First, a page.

Christmas list of reasons to be happy

‘Tis the season to be jolly.

If you pretend that 2020 didn’t happen.

My only advice is to dig deep and unearth the joyous moments in your lives. Hopefully, you’ll find many more than you expected. Hopefully, you can use a trowel instead of a bulldozer.

For me, it’s getting engaged at spring training, less than a week before the shutdown. My plan to propose at the spot where we met outside the Ed Smith Stadium press box would have been ruined if she chose to fly down later.

(I’ll never know whether the high fever and chills that I experienced for a few nights, waking up soaked in sweat and with a normal temperature, was just “the flu” that was circulating.)

For me, it’s becoming a grandfather and turning into the person that I swore I’d resist - showing and posting photos of the baby at every opportunity.

“Here she is smiling, here she is not smiling, here she is getting ready to smile. That isn’t gas!”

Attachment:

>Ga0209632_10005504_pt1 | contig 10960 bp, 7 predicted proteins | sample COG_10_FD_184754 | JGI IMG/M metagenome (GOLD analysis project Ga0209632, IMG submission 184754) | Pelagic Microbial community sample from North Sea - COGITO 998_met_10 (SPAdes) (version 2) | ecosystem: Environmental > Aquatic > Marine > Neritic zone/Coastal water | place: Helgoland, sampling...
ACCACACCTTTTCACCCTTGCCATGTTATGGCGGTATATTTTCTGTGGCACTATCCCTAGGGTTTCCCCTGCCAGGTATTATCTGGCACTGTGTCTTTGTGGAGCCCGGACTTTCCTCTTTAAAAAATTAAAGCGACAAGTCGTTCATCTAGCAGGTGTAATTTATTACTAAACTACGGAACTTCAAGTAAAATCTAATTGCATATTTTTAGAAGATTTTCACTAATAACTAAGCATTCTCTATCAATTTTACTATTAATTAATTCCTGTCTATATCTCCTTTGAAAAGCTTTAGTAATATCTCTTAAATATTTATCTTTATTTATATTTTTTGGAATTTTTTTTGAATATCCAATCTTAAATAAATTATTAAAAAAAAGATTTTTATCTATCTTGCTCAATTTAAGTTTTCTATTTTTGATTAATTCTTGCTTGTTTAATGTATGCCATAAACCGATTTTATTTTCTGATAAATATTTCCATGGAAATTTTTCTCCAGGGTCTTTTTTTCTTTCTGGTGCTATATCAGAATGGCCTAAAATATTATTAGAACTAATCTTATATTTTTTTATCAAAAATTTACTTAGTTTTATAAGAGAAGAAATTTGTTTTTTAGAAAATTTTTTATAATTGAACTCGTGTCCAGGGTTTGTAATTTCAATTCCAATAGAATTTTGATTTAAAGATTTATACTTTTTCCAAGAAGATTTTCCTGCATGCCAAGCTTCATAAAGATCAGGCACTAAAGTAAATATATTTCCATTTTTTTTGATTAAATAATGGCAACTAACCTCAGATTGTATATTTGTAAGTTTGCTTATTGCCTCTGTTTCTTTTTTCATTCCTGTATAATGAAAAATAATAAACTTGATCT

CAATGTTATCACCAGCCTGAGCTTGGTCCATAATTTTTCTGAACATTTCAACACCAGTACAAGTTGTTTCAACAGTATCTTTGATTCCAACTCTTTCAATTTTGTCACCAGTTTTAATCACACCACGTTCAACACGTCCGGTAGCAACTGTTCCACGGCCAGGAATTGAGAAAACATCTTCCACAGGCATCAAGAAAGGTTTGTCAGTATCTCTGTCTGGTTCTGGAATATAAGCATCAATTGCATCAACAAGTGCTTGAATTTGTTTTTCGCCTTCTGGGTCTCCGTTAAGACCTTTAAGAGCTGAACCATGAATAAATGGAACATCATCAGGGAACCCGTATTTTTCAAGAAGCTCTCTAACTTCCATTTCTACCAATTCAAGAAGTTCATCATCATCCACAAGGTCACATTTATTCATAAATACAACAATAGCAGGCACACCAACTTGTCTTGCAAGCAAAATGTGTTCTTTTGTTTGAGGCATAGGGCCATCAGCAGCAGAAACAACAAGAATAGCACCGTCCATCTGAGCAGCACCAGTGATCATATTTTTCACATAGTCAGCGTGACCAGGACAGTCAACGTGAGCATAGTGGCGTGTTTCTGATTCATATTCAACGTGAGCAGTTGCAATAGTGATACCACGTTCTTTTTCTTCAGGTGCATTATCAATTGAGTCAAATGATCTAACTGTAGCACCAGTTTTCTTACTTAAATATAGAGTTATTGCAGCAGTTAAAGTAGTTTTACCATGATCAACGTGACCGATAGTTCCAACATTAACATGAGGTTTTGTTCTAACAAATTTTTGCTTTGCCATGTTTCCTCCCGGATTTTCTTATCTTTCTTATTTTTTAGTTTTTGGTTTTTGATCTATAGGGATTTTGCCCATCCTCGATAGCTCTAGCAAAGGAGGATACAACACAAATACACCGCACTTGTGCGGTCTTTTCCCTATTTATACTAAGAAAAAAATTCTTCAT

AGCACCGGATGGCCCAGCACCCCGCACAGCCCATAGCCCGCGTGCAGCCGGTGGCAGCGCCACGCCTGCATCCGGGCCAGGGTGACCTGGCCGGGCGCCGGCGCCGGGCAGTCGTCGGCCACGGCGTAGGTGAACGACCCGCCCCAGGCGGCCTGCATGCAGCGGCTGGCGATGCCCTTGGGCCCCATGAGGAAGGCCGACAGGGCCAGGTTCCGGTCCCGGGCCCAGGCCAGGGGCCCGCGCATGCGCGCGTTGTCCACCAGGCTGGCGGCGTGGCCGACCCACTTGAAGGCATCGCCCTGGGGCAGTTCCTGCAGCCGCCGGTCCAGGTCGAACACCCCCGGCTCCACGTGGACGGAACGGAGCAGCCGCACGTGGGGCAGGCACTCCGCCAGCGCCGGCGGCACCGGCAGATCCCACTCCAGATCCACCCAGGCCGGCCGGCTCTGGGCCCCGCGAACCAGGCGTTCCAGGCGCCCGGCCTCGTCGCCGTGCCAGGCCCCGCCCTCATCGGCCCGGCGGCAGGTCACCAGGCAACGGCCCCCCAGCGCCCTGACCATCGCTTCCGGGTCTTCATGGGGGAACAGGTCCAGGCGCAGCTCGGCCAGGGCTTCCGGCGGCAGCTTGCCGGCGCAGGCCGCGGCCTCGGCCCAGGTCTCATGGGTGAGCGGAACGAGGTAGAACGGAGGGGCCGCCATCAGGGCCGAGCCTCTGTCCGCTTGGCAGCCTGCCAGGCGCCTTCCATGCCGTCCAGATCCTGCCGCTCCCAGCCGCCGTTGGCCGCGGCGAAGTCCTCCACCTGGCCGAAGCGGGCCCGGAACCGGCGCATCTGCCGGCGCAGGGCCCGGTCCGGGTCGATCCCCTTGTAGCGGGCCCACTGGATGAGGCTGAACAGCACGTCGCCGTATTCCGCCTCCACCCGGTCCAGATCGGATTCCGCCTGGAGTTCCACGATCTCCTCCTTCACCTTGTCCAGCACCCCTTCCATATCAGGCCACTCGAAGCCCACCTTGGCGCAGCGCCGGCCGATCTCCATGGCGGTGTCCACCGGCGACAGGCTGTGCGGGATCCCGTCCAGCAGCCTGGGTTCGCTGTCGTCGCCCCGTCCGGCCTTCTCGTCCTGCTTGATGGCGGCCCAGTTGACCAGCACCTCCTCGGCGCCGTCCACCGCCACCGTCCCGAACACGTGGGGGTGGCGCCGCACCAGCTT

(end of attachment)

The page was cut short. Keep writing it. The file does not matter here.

I’ve never met anyone who’s anti-grandparent. They always say it’s the best. And now I get it.

For me, it’s being able to remain healthy since leaving Florida, though COVID-19 infiltrated my family last month. Positive tests, a lot of panic and then a sigh of relief.

One member had symptoms, the other did not. I’m no closer to understanding it now than I was back in March. I am, however, more accustomed to wearing a mask.

It doesn’t thrill me - I doubt that anyone is excited about a face covering - but it feels more natural and stays on my face longer after I leave the grocery store because I’m seeking the warmth.

For me, it’s the job.

I have one.

Any complaints feel insensitive, given the number of layoffs and furloughs in the business and beyond.